Metabolic Brain Disease

, Volume 29, Issue 2, pp 541–551 | Cite as

NMDA-R inhibition affects cellular process formation in Tilapia Melanocytes; a model for pigmented adrenergic neurons in process formation and retraction

  • Olalekan Michael Ogundele
  • Adetokunbo Adedotun Okunnuga
  • Temitope Deborah Fabiyi
  • Olayemi Joseph Olajide
  • Ibukun Dorcas Akinrinade
  • Philip Adeyemi Adeniyi
  • Abiodun Ayodele Ojo
Original Paper


Parkinson’s disease has long been described to be a product of dopamine and (or) melanin loss in the substanstia nigra (SN). Although most studies have focused on dopaminergic neurons, it is important to consider the role of pigment cells in the etiology of the disease and to create an in vitro live cell model for studies involving pigmented adrenergic cells of the SN in Parkinsonism. The Melanocytes share specific features with the pigmented adrenergic neurons as both cells are pigmented, contain adrenergic receptors and have cellular processes. Although the melanocyte cellular processes are relatively short and observable only when stimulated appropriately by epinephrine and other factors or molecules. This study employs the manipulation of N-Methyl-D-Aspartate Receptor (NMDA-R), a major receptor in neuronal development, in the process formation pattern of the melanocyte in order to create a suitable model to depict cellular process elongation and shortening in pigmented adrenergic cells. NMDA-R is an important glutamate receptor implicated in neurogenesis, neuronal migration, maturation and cell death, thus we investigated the role of NMDA-R potentiation by glutamate/KCN and its inhibition by ketamine in the behavior of fish scale melanocytes in vitro. This is aimed at establishing the regulatory role of NMDA-R in this cell type (melanocytes isolated form Tilapia) in a similar manner to what is observable in the mammalian neurons. In vitro live cell culture was prepared in modified Ringer’s solution following which the cells were treated as follows; Control, Glutamate, Ketamine, Glutamate + Ketamine, KCN + Ketamine and KCN. The culture was maintained for 10 min and the changes were captured in 3D-Time frame at 0, 5 and 10 min for the control and 5, 7 and 10 min for each of the treatment category. Glutamate treatment caused formation of short cellular processes localized directly on the cell body while ketamine treatment (inhibition of NMDA-R) facilitated elongation of secondary cellular processes (highly branched) from primary major processes (Less branched); co-incubation of glutamate and ketamine induced short and highly branched process formation. Cyanide toxicity induced degeneration and reduction of cell size while co-treatment of cyanide and ketamine gave changes similar to that observed in glutamate-ketamine co-incubation. NMDA-R is present in the melanocytes. Activation of the receptor reduced elongation process, while inhibition of the receptor facilitated cell process elongation and branching. This confirms that like pigmented adrenergic cells of the nervous system, this cell contains NMDA-R and this receptor also regulates cell process elongation. The study also showed that inhibition of NMDA-R in melanocytes gave opposite outcomes to the role of the receptor in developing neurons; a function that is protective in adult neurons.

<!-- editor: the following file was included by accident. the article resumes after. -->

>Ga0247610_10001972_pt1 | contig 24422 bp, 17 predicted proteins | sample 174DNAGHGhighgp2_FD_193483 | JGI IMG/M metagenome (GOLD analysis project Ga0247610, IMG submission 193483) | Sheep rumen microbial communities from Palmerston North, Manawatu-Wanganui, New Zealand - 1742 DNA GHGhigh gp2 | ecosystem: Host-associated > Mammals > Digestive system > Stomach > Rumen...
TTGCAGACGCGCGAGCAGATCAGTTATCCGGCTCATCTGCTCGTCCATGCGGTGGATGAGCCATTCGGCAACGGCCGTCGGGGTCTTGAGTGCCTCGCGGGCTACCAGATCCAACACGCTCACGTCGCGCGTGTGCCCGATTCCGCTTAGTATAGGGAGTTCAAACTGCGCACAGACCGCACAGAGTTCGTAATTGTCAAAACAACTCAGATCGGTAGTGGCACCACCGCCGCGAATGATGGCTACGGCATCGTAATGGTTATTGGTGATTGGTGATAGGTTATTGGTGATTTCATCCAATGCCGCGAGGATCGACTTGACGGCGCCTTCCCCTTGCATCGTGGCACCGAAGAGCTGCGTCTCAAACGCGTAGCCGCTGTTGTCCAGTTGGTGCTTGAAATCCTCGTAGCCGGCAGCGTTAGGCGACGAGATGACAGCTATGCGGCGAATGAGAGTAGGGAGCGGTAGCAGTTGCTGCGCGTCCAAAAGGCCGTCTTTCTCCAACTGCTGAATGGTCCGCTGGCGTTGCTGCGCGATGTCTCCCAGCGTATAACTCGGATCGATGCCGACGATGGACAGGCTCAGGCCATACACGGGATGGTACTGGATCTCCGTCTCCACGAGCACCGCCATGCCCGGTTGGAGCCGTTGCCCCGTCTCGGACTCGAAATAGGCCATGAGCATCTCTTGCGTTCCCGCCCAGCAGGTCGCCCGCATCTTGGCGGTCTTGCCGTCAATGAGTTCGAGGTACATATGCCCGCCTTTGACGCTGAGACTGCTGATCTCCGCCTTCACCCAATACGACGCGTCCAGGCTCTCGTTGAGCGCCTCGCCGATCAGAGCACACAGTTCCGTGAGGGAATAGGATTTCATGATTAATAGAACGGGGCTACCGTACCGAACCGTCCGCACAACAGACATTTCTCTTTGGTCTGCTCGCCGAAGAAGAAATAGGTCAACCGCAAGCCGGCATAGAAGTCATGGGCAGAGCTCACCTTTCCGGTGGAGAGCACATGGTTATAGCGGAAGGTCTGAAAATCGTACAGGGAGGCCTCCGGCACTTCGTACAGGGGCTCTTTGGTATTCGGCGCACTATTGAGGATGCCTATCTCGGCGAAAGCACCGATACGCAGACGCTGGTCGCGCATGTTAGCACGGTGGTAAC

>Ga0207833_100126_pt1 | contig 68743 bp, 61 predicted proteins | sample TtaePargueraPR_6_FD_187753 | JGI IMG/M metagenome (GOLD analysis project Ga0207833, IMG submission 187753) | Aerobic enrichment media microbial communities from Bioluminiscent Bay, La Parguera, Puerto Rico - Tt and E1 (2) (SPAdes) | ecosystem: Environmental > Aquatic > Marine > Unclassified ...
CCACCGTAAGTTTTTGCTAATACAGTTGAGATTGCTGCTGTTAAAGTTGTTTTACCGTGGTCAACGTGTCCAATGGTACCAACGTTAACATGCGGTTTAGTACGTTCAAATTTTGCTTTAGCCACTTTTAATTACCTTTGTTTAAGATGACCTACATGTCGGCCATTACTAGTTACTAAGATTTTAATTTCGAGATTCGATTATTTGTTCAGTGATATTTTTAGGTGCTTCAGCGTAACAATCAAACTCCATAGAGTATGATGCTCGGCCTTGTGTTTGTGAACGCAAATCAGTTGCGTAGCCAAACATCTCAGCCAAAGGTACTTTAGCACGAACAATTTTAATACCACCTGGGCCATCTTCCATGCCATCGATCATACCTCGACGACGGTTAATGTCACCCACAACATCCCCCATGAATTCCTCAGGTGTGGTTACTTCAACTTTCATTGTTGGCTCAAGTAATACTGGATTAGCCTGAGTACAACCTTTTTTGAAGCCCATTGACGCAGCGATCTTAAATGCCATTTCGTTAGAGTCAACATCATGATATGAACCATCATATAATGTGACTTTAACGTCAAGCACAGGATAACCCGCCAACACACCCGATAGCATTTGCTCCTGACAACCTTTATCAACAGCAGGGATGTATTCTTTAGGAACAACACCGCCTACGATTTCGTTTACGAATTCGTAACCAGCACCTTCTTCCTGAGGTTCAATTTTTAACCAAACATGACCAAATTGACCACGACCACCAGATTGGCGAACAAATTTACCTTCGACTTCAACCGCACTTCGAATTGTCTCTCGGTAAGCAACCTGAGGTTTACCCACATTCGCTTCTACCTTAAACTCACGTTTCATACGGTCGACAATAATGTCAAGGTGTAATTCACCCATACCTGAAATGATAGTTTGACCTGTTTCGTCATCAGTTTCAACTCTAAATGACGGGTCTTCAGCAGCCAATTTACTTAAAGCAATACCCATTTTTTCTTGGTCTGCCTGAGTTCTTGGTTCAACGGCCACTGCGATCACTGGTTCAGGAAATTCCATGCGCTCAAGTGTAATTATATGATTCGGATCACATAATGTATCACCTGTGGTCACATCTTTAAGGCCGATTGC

NMDA-R Glutamate Melanocytes Neurons Parkinson’s disease and Cell Models 



We acknowledge the resources shared and provided by the Alzheimer’s Drug Discovery Foundation (ADDF). The Directorate of Research, Afe Babalola University and the Laboratory Staffs of the Department of Biological Sciences. Also we acknowledge the contributions of Elizabeth Peters of the College of Medicine for assisting in the revision of this work.

Conflict of Interest (COI) Statement

The Authors hereby declare there is no conflict of interest associated with this study or any of the procedures and materials used for the purpose of the study.


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Copyright information

© Springer Science+Business Media New York 2013

Authors and Affiliations

  • Olalekan Michael Ogundele
    • 1
  • Adetokunbo Adedotun Okunnuga
    • 2
  • Temitope Deborah Fabiyi
    • 3
  • Olayemi Joseph Olajide
    • 4
  • Ibukun Dorcas Akinrinade
    • 6
  • Philip Adeyemi Adeniyi
    • 1
  • Abiodun Ayodele Ojo
    • 5
  1. 1.Department of Anatomy, College of Medicine and Health SciencesAfe Babalola UniversityAdo-EkitiNigeria
  2. 2.Department of Morbid Anatomy and Histopathology, College of Medicine and Health SciencesFederal Medical CentreIdo-EkitiNigeria
  3. 3.Department of PhysiologyAfe Babalola UniversityAdo-EkitiNigeria
  4. 4.Department of Anatomy, College of Health SciencesUniversity of IlorinIlorinNigeria
  5. 5.Department of Chemical Sciences, College of SciencesAfe Babalola UniversityAdo-EkitiNigeria
  6. 6.Department of Anatomy, College of MedicineBingham UniversityKaruNigeria

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